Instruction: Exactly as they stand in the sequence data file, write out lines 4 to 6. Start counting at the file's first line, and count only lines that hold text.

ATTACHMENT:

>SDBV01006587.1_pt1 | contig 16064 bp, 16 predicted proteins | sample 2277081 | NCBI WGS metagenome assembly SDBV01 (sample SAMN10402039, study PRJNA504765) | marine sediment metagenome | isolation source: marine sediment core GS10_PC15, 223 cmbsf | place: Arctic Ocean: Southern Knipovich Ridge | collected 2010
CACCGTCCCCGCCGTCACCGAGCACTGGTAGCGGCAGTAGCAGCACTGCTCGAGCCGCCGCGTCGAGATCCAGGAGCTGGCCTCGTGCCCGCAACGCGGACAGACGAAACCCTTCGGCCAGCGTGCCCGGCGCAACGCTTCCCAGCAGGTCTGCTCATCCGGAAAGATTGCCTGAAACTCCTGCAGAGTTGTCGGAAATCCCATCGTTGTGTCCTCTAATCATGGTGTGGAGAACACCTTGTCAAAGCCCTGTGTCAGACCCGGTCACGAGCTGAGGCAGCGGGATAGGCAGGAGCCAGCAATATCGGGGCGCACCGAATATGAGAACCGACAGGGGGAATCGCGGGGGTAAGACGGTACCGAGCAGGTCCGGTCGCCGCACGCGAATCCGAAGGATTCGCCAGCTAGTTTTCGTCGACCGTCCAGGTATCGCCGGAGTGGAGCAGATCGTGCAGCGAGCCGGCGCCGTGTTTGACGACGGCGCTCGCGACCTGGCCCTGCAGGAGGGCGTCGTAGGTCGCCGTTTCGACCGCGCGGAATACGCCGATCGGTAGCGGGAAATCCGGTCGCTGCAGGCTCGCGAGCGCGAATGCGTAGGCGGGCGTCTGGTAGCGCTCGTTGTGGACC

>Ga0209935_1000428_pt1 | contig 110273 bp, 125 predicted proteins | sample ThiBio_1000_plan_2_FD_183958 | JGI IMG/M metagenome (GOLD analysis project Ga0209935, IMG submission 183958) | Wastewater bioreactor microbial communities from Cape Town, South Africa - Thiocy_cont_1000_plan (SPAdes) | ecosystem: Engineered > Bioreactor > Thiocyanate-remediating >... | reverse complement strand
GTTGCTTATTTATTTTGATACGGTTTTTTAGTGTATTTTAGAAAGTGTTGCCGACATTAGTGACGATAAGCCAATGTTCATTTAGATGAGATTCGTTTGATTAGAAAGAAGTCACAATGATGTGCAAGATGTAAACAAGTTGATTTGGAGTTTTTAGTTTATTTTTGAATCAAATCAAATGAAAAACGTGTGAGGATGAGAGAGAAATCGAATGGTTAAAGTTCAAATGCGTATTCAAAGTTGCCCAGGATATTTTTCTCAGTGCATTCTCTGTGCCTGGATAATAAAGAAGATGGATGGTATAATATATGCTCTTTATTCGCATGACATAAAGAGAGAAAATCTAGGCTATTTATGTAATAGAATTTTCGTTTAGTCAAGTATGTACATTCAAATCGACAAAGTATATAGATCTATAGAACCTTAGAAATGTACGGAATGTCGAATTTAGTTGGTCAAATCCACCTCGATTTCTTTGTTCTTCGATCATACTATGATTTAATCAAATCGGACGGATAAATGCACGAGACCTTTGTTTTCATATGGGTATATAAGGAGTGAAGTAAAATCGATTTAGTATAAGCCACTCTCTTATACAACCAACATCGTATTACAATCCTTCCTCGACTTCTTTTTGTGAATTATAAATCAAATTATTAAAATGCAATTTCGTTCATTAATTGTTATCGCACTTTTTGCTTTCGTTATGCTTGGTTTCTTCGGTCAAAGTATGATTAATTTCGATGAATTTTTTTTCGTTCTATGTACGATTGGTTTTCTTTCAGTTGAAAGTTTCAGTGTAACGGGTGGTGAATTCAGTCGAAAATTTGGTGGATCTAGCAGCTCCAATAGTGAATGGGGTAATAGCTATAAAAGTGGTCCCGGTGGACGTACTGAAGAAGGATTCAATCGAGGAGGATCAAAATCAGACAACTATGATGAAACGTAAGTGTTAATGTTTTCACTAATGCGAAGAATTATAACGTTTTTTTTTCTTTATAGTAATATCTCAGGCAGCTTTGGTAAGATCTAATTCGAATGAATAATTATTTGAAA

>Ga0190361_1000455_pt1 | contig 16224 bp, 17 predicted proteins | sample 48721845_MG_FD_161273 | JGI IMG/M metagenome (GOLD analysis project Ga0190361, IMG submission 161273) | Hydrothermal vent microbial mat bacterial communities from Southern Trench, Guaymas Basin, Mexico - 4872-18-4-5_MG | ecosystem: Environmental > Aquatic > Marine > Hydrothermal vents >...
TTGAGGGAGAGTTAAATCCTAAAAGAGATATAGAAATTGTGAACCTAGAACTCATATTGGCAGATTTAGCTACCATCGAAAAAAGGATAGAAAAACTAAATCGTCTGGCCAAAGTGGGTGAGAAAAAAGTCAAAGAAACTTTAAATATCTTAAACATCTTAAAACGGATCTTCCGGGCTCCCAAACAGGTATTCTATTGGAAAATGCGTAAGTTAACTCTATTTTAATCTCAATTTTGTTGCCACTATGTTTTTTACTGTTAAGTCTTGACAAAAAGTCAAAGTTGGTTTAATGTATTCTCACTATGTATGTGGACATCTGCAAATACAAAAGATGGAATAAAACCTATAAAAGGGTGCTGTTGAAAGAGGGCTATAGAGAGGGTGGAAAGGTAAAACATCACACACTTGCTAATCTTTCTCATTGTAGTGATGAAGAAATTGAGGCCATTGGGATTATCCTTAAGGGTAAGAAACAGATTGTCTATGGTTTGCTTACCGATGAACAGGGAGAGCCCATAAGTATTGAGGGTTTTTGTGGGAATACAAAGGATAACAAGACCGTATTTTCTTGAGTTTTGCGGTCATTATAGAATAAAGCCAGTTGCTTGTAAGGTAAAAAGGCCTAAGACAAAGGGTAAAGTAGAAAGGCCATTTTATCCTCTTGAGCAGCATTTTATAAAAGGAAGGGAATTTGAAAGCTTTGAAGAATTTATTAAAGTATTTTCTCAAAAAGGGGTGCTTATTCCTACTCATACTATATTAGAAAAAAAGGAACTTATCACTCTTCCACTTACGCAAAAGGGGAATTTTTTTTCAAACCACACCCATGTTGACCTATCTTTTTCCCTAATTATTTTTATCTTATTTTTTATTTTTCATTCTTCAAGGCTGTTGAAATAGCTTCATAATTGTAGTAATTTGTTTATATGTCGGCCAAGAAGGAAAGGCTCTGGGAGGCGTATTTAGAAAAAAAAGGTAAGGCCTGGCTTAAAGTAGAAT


GTTGCTTATTTATTTTGATACGGTTTTTTAGTGTATTTTAGAAAGTGTTGCCGACATTAGTGACGATAAGCCAATGTTCATTTAGATGAGATTCGTTTGATTAGAAAGAAGTCACAATGATGTGCAAGATGTAAACAAGTTGATTTGGAGTTTTTAGTTTATTTTTGAATCAAATCAAATGAAAAACGTGTGAGGATGAGAGAGAAATCGAATGGTTAAAGTTCAAATGCGTATTCAAAGTTGCCCAGGATATTTTTCTCAGTGCATTCTCTGTGCCTGGATAATAAAGAAGATGGATGGTATAATATATGCTCTTTATTCGCATGACATAAAGAGAGAAAATCTAGGCTATTTATGTAATAGAATTTTCGTTTAGTCAAGTATGTACATTCAAATCGACAAAGTATATAGATCTATAGAACCTTAGAAATGTACGGAATGTCGAATTTAGTTGGTCAAATCCACCTCGATTTCTTTGTTCTTCGATCATACTATGATTTAATCAAATCGGACGGATAAATGCACGAGACCTTTGTTTTCATATGGGTATATAAGGAGTGAAGTAAAATCGATTTAGTATAAGCCACTCTCTTATACAACCAACATCGTATTACAATCCTTCCTCGACTTCTTTTTGTGAATTATAAATCAAATTATTAAAATGCAATTTCGTTCATTAATTGTTATCGCACTTTTTGCTTTCGTTATGCTTGGTTTCTTCGGTCAAAGTATGATTAATTTCGATGAATTTTTTTTCGTTCTATGTACGATTGGTTTTCTTTCAGTTGAAAGTTTCAGTGTAACGGGTGGTGAATTCAGTCGAAAATTTGGTGGATCTAGCAGCTCCAATAGTGAATGGGGTAATAGCTATAAAAGTGGTCCCGGTGGACGTACTGAAGAAGGATTCAATCGAGGAGGATCAAAATCAGACAACTATGATGAAACGTAAGTGTTAATGTTTTCACTAATGCGAAGAATTATAACGTTTTTTTTTCTTTATAGTAATATCTCAGGCAGCTTTGGTAAGATCTAATTCGAATGAATAATTATTTGAAA

>Ga0190361_1000455_pt1 | contig 16224 bp, 17 predicted proteins | sample 48721845_MG_FD_161273 | JGI IMG/M metagenome (GOLD analysis project Ga0190361, IMG submission 161273) | Hydrothermal vent microbial mat bacterial communities from Southern Trench, Guaymas Basin, Mexico - 4872-18-4-5_MG | ecosystem: Environmental > Aquatic > Marine > Hydrothermal vents >...
TTGAGGGAGAGTTAAATCCTAAAAGAGATATAGAAATTGTGAACCTAGAACTCATATTGGCAGATTTAGCTACCATCGAAAAAAGGATAGAAAAACTAAATCGTCTGGCCAAAGTGGGTGAGAAAAAAGTCAAAGAAACTTTAAATATCTTAAACATCTTAAAACGGATCTTCCGGGCTCCCAAACAGGTATTCTATTGGAAAATGCGTAAGTTAACTCTATTTTAATCTCAATTTTGTTGCCACTATGTTTTTTACTGTTAAGTCTTGACAAAAAGTCAAAGTTGGTTTAATGTATTCTCACTATGTATGTGGACATCTGCAAATACAAAAGATGGAATAAAACCTATAAAAGGGTGCTGTTGAAAGAGGGCTATAGAGAGGGTGGAAAGGTAAAACATCACACACTTGCTAATCTTTCTCATTGTAGTGATGAAGAAATTGAGGCCATTGGGATTATCCTTAAGGGTAAGAAACAGATTGTCTATGGTTTGCTTACCGATGAACAGGGAGAGCCCATAAGTATTGAGGGTTTTTGTGGGAATACAAAGGATAACAAGACCGTATTTTCTTGAGTTTTGCGGTCATTATAGAATAAAGCCAGTTGCTTGTAAGGTAAAAAGGCCTAAGACAAAGGGTAAAGTAGAAAGGCCATTTTATCCTCTTGAGCAGCATTTTATAAAAGGAAGGGAATTTGAAAGCTTTGAAGAATTTATTAAAGTATTTTCTCAAAAAGGGGTGCTTATTCCTACTCATACTATATTAGAAAAAAAGGAACTTATCACTCTTCCACTTACGCAAAAGGGGAATTTTTTTTCAAACCACACCCATGTTGACCTATCTTTTTCCCTAATTATTTTTATCTTATTTTTTATTTTTCATTCTTCAAGGCTGTTGAAATAGCTTCATAATTGTAGTAATTTGTTTATATGTCGGCCAAGAAGGAAAGGCTCTGGGAGGCGTATTTAGAAAAAAAAGGTAAGGCCTGGCTTAAAGTAGAAT